By James Master
Here we are again, another Marvel film, but not just a normal super hero flick. Another Spider-Man film, a collaboration between Columbia Pictures and Marvel Studios. Since 2002 when the first Spider-Man film came out, the Tobey Maguire version, there has been a Spider-Man film coming out every few years. By now everyone has heard of Peter Parker and the radioactive spider that transformed him into the web crawler we all know and love.
So when it was released that there was going to be a new Spider-Man movie, I was a bit nervous. Even though both Tobey Maguire and Andrew Garfield played decent iterations of the wall crawler, it wasn’t the main actors that killed each of their respective franchises. Knowing Marvel Studios was in on this one eased my nerves a bit. Seeing Spider-Man in action in Captain America: Civil War (2016) eased my nerves even more.
Now after watching Homecoming for the first time, I can honestly say that this version of Spider-Man fits well into the Marvel Cinematic Universe (MCU). Captain America, Happy Hogan, Pepper Potts, and Iron Man all make cameos with talk of all the other events and characters inside the MCU.
Tom Holland plays a fifteen-year-old Peter Parker as he gets back from Berlin and his fight with Captain America’s Avengers. He’s given a new high tech suit, loose set of rules by Iron Man, and an even looser promise that should the Avengers need him, he’d be summoned.
Knowing that there are greater villains and bigger world events that he could be apart of, Spider-Man grows bored with the mundane everyday bank robbers and cats in trees. So when Michael Keaton comes onto the scene as the Vulture, Spider-Man can’t resist getting into the fight despite Iron Man’s repeated wishes.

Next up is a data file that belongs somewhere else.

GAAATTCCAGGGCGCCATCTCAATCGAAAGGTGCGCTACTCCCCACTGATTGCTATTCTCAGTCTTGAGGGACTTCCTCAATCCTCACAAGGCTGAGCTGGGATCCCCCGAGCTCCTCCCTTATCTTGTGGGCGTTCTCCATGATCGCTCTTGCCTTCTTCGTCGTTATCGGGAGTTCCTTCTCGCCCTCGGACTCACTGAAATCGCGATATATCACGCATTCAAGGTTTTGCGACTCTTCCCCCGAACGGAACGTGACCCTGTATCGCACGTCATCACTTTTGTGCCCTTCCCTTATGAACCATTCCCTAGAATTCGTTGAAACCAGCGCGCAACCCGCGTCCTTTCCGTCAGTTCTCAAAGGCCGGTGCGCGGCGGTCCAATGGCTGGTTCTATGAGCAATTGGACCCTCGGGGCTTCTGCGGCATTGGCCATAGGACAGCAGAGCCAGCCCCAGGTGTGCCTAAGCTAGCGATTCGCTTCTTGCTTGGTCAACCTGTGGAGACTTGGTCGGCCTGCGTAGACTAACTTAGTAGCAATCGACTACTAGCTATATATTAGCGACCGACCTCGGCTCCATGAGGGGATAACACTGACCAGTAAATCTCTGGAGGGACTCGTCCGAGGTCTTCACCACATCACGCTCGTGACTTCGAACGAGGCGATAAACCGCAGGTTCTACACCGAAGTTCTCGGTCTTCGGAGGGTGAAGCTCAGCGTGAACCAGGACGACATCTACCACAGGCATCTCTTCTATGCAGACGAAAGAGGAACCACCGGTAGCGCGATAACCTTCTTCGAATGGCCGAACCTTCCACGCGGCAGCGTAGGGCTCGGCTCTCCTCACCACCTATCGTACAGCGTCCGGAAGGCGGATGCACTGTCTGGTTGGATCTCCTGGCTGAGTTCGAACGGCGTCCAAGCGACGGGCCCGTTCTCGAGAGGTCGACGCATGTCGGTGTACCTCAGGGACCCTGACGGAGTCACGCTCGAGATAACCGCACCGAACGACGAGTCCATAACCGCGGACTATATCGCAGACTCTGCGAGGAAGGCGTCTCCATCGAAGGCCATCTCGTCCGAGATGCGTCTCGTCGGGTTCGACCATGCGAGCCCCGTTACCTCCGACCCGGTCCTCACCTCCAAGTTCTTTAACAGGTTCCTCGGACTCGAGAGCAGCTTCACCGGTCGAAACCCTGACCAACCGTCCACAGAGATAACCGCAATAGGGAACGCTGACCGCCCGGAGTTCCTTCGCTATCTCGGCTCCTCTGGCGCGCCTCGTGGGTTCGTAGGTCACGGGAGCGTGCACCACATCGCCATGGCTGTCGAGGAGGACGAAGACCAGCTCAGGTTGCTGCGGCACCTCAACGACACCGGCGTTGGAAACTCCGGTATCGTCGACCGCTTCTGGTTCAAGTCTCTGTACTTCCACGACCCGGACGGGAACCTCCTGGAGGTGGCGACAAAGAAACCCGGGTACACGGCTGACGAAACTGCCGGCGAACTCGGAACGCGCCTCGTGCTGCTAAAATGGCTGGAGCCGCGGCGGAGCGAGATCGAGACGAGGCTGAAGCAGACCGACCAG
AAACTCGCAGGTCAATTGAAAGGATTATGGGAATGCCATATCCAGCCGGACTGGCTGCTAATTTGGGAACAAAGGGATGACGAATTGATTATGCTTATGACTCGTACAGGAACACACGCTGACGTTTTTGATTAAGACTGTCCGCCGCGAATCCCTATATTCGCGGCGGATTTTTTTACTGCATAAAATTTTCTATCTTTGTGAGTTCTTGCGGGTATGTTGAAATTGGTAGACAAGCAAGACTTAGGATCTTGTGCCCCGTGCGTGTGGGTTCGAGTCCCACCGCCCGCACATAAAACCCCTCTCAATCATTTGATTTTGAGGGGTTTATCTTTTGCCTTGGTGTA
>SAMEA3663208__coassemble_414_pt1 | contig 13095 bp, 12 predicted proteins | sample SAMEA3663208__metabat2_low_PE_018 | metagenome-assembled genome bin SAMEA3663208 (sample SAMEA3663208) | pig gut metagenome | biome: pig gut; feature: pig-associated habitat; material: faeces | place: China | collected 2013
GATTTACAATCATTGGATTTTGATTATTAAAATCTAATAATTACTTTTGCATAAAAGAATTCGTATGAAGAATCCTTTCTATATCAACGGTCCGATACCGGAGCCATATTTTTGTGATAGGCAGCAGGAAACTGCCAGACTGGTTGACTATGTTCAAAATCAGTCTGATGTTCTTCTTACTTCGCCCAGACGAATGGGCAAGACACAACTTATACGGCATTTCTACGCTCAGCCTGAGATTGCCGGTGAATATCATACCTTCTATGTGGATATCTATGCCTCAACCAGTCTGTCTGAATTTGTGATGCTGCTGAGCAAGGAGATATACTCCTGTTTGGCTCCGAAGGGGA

The charm of this movie isn’t the fighting, which is great, or the moral battle within Peter about power and responsibility. It’s the fact that Peter is still a child. The main clash in this film isn’t between Spider-Man and the Vulture. It’s between Peter Parker wanting to be Spider-Man and Peter Parker wanting to be a normal teenager.
That’s what makes this film so unique from all the other entries into the MCU. There aren’t big apocalyptic battles, world-ending events, or over powered villains from another galaxy.
Both villain and hero are relatable. Audiences know why Vulture is stealing from the government Robin Hood style. They know why Peter Parker is trying to be more than everyone expects him to be. That’s why this movie shines.
With that said. I would strongly encourage anyone that enjoys strong character development, epic fight scenes, witty dialogue, and a fresh envisioning of the friendly neighborhood wall crawler.